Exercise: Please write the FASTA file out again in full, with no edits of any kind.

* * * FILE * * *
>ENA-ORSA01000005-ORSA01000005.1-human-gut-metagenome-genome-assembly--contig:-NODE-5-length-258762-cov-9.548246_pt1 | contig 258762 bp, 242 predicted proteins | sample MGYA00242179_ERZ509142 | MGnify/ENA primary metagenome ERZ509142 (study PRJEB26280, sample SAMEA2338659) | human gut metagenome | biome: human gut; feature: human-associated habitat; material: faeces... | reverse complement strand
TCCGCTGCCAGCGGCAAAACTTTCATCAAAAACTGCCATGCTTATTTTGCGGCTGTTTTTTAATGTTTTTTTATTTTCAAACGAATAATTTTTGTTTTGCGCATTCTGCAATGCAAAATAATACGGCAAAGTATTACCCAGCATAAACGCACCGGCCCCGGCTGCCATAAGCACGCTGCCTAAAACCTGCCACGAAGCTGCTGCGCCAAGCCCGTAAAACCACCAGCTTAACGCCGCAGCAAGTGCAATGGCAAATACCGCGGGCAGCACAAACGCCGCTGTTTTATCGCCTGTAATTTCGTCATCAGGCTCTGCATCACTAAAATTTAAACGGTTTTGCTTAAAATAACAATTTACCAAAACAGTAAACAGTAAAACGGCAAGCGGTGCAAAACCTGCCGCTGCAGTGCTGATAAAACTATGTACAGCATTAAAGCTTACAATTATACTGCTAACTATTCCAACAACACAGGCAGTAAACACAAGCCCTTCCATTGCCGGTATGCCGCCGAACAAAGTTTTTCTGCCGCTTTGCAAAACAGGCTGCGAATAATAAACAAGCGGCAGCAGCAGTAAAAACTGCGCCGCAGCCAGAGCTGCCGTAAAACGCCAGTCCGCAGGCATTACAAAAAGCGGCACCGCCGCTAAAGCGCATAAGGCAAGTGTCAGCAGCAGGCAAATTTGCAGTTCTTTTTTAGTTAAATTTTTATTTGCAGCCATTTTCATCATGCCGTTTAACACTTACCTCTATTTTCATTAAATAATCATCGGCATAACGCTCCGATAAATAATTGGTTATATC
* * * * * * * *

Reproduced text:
>ENA-ORSA01000005-ORSA01000005.1-human-gut-metagenome-genome-assembly--contig:-NODE-5-length-258762-cov-9.548246_pt1 | contig 258762 bp, 242 predicted proteins | sample MGYA00242179_ERZ509142 | MGnify/ENA primary metagenome ERZ509142 (study PRJEB26280, sample SAMEA2338659) | human gut metagenome | biome: human gut; feature: human-associated habitat; material: faeces... | reverse complement strand
TCCGCTGCCAGCGGCAAAACTTTCATCAAAAACTGCCATGCTTATTTTGCGGCTGTTTTTTAATGTTTTTTTATTTTCAAACGAATAATTTTTGTTTTGCGCATTCTGCAATGCAAAATAATACGGCAAAGTATTACCCAGCATAAACGCACCGGCCCCGGCTGCCATAAGCACGCTGCCTAAAACCTGCCACGAAGCTGCTGCGCCAAGCCCGTAAAACCACCAGCTTAACGCCGCAGCAAGTGCAATGGCAAATACCGCGGGCAGCACAAACGCCGCTGTTTTATCGCCTGTAATTTCGTCATCAGGCTCTGCATCACTAAAATTTAAACGGTTTTGCTTAAAATAACAATTTACCAAAACAGTAAACAGTAAAACGGCAAGCGGTGCAAAACCTGCCGCTGCAGTGCTGATAAAACTATGTACAGCATTAAAGCTTACAATTATACTGCTAACTATTCCAACAACACAGGCAGTAAACACAAGCCCTTCCATTGCCGGTATGCCGCCGAACAAAGTTTTTCTGCCGCTTTGCAAAACAGGCTGCGAATAATAAACAAGCGGCAGCAGCAGTAAAAACTGCGCCGCAGCCAGAGCTGCCGTAAAACGCCAGTCCGCAGGCATTACAAAAAGCGGCACCGCCGCTAAAGCGCATAAGGCAAGTGTCAGCAGCAGGCAAATTTGCAGTTCTTTTTTAGTTAAATTTTTATTTGCAGCCATTTTCATCATGCCGTTTAACACTTACCTCTATTTTCATTAAATAATCATCGGCATAACGCTCCGATAAATAATTGGTTATATC